GFI

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Old 02-19-01, 10:48 AM
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I have an outdoor GFI outlet connected to another outdoor outlet in the back yard. The GFI would trip off, I replaced the GFI thinking it had failed. It continued to trip off. I replaced the outlet in the back yard, as there was excessive corrosion and thinking there may have been moisture inside the socket. Still no luck.

The circuit was installed by the builder, I am assuming the underground cable is installed to code. (Inside a shielded PVC pipe).

Does anyone have other ideas as to the cause of the GFI outlet tripping?
 
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Old 02-19-01, 11:38 AM
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Join Date: Sep 2000
Location: Fayetteville, NY, USA
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Believe it or not, you may have an ACTUAL GROUND FAULT! Most people don't connect the name of the device with its purpose I think. When these things trip it's probably because it sensed a fault. Essentially they "know" if the current flowing in the white wire is the same quantity as that flowing in the black wire, within a very tiny margin. If these two flows don't match, it's because you have current going somewhere it's not supposed to be going, and this is current that could possibly end up going through a person.

If the underground cable was nicked during installation and water has gotten into your conduit (PVC pipe), there could be your problem. (There's no such thing as an underground conduit that doesn't leak.) You can test for this using an Ohm meter. You will have to disconnect both ends of the wires that go underground. With the POWER OFF place one probe on each of the white wire and ground. There should be no continuity at all (Infinite Ohms). Now do this with the black wire and ground. Should still be no continuity. If there is then you have a short in the wire.

Another problem that causes GFCI tripping, particularly outdoors, is moisture in the receptacle itself. You can replace the faceplate with a weatherproof-in-use style that will help a lot. One thing you can do to test if moisture is playing these tricks on your GFCIs is to dry them out. Just take the faceplate off and blow-dry the receptacle in place. Give the dryer a minute or two to evaporate any moisture that may have built up inside the recep and try resetting them. It's not usually the problem, but is possible. Good luck. Let us know what happens.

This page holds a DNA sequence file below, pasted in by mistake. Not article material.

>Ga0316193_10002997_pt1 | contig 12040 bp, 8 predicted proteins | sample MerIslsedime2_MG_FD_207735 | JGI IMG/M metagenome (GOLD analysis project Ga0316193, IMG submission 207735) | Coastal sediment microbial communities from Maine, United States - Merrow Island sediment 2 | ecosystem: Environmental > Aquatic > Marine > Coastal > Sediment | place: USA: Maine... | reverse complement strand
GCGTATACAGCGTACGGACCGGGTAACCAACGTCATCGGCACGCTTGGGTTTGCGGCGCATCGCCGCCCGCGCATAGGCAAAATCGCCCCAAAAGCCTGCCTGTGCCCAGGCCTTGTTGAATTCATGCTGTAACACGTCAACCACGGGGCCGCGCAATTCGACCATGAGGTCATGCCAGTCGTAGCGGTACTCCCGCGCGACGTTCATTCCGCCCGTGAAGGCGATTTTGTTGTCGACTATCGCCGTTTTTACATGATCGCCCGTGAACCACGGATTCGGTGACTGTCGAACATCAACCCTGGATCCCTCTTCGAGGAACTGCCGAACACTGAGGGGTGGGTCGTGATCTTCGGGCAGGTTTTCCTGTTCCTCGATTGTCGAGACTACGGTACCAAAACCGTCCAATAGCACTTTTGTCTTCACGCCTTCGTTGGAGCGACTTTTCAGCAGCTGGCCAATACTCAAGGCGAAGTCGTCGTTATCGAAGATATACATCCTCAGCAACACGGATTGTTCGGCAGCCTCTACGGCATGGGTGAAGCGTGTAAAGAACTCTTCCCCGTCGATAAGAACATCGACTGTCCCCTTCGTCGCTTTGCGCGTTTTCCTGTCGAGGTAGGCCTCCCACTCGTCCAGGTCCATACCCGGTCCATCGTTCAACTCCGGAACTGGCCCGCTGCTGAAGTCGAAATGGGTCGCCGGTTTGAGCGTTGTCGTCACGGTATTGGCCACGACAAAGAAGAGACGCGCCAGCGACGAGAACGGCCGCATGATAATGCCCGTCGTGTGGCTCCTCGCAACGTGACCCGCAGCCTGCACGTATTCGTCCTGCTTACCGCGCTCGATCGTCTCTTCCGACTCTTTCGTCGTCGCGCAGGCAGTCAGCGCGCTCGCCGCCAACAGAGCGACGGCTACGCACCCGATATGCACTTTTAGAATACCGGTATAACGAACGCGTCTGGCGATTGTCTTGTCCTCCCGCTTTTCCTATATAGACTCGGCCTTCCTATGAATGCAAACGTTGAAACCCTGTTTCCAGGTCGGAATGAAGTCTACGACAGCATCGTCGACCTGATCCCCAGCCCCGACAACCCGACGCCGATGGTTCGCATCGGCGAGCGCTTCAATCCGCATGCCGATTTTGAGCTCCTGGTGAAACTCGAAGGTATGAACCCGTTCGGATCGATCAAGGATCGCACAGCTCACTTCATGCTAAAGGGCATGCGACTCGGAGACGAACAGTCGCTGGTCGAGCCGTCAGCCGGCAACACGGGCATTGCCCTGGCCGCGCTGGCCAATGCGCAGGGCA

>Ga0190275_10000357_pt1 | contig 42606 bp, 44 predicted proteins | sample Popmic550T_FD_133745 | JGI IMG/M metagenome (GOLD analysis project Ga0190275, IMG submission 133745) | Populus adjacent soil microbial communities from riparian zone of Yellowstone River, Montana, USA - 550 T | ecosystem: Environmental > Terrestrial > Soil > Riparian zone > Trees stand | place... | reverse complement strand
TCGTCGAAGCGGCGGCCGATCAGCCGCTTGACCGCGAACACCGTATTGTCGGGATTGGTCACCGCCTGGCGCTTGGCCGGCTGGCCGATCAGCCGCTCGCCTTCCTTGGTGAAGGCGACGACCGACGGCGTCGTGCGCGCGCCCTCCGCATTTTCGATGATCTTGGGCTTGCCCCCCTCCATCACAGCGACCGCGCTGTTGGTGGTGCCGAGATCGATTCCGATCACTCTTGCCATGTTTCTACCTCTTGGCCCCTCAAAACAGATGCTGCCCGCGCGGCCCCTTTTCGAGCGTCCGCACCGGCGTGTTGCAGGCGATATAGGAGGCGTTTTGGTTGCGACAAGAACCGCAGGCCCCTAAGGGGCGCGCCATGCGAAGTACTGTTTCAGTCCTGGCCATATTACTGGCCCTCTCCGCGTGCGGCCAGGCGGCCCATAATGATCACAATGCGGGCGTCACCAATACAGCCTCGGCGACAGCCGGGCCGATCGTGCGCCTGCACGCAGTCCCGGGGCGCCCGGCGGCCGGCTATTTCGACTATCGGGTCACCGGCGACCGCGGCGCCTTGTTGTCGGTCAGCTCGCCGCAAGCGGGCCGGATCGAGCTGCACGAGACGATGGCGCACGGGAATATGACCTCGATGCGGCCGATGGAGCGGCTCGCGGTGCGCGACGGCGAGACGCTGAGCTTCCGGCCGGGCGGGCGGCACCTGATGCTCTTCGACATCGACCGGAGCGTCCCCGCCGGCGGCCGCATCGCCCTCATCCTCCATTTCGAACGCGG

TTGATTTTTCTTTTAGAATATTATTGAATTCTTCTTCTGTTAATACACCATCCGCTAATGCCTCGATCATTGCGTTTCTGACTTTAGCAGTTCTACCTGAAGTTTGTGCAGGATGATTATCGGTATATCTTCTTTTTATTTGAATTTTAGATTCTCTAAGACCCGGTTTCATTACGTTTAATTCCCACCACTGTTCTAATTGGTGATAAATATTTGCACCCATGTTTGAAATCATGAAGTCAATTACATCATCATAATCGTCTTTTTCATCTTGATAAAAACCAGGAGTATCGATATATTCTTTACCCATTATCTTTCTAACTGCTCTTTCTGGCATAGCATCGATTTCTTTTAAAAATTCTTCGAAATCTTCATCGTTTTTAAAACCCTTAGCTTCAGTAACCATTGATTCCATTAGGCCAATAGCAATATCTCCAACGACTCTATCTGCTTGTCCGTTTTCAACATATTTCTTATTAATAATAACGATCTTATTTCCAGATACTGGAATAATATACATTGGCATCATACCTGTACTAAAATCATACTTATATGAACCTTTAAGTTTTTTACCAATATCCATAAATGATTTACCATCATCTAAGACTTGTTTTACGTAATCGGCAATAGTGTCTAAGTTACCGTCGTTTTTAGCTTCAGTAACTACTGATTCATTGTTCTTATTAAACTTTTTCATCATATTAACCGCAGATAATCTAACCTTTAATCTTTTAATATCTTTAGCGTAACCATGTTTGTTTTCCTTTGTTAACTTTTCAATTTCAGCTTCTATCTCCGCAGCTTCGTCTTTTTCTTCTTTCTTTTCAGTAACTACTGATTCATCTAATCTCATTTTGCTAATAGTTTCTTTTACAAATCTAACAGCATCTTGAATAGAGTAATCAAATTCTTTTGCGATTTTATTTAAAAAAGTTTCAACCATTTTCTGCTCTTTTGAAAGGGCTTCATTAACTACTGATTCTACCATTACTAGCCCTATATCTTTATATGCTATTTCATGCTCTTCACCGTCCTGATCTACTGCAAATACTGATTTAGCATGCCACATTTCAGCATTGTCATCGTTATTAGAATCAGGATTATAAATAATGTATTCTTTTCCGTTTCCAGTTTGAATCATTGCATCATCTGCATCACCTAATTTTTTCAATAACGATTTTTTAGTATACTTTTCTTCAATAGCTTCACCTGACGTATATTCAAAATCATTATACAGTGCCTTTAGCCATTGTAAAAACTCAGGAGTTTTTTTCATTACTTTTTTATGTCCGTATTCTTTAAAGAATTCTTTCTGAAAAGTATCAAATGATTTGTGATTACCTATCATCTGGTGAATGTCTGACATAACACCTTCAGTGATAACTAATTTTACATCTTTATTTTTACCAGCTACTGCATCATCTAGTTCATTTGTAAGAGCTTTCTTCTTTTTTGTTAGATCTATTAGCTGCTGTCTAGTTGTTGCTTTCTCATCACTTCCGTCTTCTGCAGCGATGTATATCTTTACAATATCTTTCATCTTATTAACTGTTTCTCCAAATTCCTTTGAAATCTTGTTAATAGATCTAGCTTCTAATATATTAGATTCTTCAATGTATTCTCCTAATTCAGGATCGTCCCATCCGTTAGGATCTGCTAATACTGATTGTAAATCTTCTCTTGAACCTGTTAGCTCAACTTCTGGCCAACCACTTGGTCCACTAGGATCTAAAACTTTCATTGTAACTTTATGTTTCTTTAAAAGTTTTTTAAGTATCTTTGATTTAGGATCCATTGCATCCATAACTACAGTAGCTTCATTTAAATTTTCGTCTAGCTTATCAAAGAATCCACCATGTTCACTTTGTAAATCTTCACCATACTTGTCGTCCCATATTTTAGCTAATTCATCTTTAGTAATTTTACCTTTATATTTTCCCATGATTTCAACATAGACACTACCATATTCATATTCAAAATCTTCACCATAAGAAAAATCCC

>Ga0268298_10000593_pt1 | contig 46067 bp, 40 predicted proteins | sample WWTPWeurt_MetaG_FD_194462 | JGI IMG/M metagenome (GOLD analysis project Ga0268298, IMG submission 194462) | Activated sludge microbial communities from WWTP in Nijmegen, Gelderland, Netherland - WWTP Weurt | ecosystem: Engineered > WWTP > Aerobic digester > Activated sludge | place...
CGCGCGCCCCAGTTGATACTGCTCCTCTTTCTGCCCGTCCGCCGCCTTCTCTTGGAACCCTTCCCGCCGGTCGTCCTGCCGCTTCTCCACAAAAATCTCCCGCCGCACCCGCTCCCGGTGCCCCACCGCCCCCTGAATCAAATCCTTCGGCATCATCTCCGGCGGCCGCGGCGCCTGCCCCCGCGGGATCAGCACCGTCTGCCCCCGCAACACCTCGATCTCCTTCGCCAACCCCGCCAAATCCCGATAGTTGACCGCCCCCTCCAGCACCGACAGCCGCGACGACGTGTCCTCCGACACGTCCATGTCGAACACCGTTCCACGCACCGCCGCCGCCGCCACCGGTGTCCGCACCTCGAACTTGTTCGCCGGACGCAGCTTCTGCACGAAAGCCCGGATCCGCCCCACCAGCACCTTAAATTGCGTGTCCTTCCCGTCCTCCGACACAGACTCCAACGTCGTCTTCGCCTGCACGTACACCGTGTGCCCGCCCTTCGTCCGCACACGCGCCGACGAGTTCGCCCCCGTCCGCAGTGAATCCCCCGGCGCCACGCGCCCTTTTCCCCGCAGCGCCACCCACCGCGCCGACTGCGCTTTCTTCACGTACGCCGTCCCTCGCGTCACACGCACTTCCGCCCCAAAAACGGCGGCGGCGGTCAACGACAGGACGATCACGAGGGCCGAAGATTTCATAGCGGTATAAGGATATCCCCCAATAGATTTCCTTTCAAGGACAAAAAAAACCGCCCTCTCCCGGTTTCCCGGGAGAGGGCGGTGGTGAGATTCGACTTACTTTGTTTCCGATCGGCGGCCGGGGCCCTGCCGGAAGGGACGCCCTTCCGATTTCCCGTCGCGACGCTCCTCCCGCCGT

Juice
 
  #3  
Old 02-19-01, 05:02 PM
Wgoodrich
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Could you clearify when this GFI kicks. Does it work fine until it rains? Does the GFI kick immeadiately when trying to reset it?

If your GFI kicks immediately, then you could center down on the problem by disconnecting parts of the circuit on the load side of the GFI. When the GFI holds then try increasing the load towards the end of the circuit until it starts tripping again. This should center you down to the location of your problem by process of elimination.

If your GFI kicks just during or after a rain, then you might try to dry out the boxes then using silicon caulking to seal your weatherproof boxes or plates. This should seal out your moisture and solve the problem if leakage is the culprit.

If you have a cord plugged in 24 / 7 days then you need a weathersheild over that plug to keep the weather out. Looks like a cover commonly seen over thermostats in a commercial building only water proof without the slits in the cover.

Good Luck

Wg
 
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